One of the biggest challenges for homeowners who plan to add a deck is deciding what type of wood to use. There are pro’s and con’s to every type of wood, budget issues, and where you live in the U.S. is also a big factor in determining the wood you choose.
What is Ipe?
Ipe is an exotic wood from South America with olive brown to blackish coloring. It can grow as tall as 150 feet making it one of the tallest trees in the Amazon region. It has the durability and strength of teak, but for a lot less money. As a deck wood, Ipe is close to perfect. Not only beautiful in appearance it’s also hard, strong, and resistant to rot, mold, termites, abrasion, and weather without the use of any toxic chemicals. When left untreated it turns to a natural silvery gray color that can be restored to its original color with minimal effort. Ipe lumber comes in long lengths and is virtually knot free, with very little to no warping. If you’re one who likes to walk barefoot you won’t have to worry about splinters.
Should you use Ipe wood on your deck project?
If you want a beautiful deck that all your friends will envy and you want it to last over 25 years, then Ipe is definitely top choice. The U.S. Forest products laboratory classified Ipe as “very durable 25+ years” and expects that ipe wood decking will last much longer; this is the highest category available for classification. Thus you won’t have to worry about replacing your deck for a very long time.
Working with Ipe
Ipe lumber is somewhat difficult to work with. It can wreak havoc on hand tools and have quite a blunting effect on cutting edges. However, the upside is the wood finishes and sands quite smoothly with no splintering. Ipe boards can have a fine yellow dust on the surface that may cause dermatitis in individuals who have skin sensitivities. It can also cause an allergic reaction if inhaled; wearing a dust mask is highly recommended.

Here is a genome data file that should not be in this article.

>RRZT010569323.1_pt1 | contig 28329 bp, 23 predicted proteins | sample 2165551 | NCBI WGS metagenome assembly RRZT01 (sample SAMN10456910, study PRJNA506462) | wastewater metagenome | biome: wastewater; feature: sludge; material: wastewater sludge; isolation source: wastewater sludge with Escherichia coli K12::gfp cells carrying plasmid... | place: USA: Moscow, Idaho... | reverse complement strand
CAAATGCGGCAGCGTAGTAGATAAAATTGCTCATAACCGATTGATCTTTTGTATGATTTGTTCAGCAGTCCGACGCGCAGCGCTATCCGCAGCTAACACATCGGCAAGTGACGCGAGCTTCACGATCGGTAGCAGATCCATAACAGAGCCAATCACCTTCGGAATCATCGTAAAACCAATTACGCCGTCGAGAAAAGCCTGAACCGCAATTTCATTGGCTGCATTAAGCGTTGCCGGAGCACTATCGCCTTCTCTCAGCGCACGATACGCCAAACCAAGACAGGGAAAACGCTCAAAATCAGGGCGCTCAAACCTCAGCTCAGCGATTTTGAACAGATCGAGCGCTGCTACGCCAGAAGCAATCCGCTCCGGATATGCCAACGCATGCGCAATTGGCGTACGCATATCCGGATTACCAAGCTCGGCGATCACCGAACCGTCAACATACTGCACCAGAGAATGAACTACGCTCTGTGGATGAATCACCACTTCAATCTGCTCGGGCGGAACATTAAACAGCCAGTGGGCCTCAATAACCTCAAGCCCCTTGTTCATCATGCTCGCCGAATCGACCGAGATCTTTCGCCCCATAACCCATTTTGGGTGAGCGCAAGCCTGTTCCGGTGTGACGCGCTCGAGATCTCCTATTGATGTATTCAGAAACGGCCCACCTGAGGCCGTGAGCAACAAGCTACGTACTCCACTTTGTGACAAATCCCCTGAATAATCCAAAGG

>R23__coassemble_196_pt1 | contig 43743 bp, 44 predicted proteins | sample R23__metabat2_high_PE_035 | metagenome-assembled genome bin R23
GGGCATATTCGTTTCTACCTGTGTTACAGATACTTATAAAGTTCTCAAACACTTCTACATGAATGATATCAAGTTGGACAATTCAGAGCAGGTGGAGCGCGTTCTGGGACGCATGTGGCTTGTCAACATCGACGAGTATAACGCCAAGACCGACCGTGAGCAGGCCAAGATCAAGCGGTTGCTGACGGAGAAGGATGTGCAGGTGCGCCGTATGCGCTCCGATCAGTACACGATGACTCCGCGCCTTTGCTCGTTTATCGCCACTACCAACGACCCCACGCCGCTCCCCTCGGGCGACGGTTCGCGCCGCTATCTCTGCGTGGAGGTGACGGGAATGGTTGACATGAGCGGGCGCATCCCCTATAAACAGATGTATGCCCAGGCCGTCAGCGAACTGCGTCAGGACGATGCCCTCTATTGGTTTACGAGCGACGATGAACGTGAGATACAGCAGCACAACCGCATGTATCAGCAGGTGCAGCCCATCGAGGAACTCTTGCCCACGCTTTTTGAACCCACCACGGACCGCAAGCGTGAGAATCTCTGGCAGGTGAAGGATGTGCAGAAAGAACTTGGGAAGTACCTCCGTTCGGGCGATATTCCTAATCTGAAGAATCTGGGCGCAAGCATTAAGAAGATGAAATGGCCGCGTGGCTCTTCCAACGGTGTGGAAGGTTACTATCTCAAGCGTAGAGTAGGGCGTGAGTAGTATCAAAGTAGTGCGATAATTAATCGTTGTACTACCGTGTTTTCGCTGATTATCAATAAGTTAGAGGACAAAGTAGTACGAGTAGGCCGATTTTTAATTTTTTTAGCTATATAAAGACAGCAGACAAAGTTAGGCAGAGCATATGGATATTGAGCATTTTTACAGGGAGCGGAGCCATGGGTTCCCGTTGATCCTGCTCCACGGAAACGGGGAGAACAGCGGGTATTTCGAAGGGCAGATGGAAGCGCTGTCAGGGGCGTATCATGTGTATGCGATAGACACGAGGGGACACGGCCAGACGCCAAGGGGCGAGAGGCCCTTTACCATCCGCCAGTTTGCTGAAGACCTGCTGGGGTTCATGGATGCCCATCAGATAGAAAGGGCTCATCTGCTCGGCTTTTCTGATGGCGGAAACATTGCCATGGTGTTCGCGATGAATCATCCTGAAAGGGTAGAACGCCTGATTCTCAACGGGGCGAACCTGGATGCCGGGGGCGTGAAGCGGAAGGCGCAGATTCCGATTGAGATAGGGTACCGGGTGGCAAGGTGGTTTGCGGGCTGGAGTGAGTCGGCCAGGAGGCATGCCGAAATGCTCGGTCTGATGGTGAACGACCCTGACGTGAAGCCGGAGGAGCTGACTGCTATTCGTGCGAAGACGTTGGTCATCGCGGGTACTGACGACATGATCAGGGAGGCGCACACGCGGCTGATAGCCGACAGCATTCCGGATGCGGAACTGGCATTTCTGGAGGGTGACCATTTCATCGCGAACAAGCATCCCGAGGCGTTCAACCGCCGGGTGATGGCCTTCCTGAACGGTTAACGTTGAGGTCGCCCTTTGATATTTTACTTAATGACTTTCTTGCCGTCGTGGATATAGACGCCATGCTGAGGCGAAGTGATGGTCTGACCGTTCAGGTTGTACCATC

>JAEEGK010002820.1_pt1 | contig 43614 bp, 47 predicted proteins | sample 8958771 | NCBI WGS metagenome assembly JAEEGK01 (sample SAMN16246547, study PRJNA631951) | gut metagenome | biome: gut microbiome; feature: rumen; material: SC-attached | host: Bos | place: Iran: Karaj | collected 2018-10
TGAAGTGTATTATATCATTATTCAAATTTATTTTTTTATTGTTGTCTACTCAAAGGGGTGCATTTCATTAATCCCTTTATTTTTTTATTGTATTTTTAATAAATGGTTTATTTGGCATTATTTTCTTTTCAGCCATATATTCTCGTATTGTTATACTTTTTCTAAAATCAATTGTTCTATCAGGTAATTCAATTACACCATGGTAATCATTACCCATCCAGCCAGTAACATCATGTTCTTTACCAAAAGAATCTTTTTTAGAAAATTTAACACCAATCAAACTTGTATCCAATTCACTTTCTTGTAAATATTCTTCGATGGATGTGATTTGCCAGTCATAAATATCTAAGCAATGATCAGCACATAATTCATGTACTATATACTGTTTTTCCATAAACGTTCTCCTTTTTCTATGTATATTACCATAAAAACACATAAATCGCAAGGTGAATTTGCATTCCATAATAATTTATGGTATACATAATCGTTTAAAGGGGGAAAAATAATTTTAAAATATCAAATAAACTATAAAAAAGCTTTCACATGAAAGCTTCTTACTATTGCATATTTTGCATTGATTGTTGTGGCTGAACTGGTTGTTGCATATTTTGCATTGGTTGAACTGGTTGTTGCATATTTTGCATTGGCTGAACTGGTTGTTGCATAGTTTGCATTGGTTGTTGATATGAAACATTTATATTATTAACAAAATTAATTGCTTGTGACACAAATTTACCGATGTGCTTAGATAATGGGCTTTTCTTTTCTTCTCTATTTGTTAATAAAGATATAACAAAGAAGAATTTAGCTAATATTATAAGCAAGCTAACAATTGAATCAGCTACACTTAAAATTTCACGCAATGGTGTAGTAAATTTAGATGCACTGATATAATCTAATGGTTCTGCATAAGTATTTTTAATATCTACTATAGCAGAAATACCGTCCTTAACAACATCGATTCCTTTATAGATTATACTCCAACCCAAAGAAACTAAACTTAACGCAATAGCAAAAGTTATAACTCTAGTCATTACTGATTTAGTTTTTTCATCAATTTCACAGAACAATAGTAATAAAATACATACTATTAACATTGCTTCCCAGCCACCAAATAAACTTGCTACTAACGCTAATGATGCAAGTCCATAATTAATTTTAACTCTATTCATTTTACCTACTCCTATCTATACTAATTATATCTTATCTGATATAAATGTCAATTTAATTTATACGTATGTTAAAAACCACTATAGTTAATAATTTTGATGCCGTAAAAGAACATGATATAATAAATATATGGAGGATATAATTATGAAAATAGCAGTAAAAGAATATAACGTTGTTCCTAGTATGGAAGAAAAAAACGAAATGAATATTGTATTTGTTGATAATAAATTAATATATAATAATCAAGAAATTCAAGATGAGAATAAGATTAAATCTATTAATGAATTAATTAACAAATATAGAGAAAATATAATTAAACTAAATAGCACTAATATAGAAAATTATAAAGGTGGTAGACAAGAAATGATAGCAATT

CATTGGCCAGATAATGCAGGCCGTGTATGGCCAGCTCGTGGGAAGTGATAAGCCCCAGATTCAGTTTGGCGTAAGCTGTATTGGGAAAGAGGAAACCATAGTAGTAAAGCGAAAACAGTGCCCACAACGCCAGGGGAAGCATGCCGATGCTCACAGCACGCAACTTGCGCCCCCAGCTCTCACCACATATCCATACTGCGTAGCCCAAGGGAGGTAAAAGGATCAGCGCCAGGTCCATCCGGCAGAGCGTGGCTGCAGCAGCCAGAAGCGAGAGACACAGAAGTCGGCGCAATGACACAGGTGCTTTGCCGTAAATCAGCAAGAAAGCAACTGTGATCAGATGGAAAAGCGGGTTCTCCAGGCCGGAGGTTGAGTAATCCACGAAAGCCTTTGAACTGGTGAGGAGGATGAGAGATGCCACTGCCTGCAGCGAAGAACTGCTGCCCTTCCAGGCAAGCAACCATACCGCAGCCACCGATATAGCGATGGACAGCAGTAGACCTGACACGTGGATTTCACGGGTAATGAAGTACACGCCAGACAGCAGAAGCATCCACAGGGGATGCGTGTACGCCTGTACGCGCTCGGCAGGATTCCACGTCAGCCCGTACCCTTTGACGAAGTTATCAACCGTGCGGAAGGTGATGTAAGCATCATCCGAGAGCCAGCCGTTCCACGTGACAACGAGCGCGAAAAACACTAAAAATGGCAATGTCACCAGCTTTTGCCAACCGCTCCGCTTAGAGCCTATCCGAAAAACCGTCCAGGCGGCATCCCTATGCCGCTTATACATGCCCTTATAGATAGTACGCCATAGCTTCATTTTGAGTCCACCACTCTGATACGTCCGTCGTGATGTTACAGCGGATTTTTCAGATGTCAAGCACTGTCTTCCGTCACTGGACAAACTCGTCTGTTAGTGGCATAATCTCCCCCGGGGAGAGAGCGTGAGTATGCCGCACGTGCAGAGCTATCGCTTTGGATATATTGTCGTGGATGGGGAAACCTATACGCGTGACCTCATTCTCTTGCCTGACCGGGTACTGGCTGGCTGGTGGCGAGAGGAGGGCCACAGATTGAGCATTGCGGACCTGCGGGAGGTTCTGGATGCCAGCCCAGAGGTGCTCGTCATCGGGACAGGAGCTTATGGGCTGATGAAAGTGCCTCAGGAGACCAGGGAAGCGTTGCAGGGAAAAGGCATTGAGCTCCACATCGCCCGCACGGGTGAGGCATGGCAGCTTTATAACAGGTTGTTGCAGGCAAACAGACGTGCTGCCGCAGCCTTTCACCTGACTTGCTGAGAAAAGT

To compare Ipe wood decking to pressure treated lumber or knotty cedar would be like comparing a Hyundai with a Lexus.
Cedar and pressure treated lumber can usually be purchased for under $2 per board foot. Clear grade western red cedar is around $4 per board foot and is in a closer proximity to the price range of Ipe.
Ipe decking is usually priced in the $5 to $7 per board range, but that can vary drastically by geographical location; worth every penny as you won’t be replacing your deck every 10 years or replacing boards as you would with softer woods that crack over time. Ask your contractor about reducing the thickness to help save on costs. Often times you can down size your lumber from 1 ½ thick to ¾ thick planks and still attain the same structural integrity yet saving some big bucks on your project.
Bottom line about Ipe as a possible wood choice for your new deck: if you plan on living in your home for many years to come and quality, beauty, and durability are important to you – go with Ipe!
For more information follow the links below:
Durability of wear surface:
Decay & Insect Resistance:
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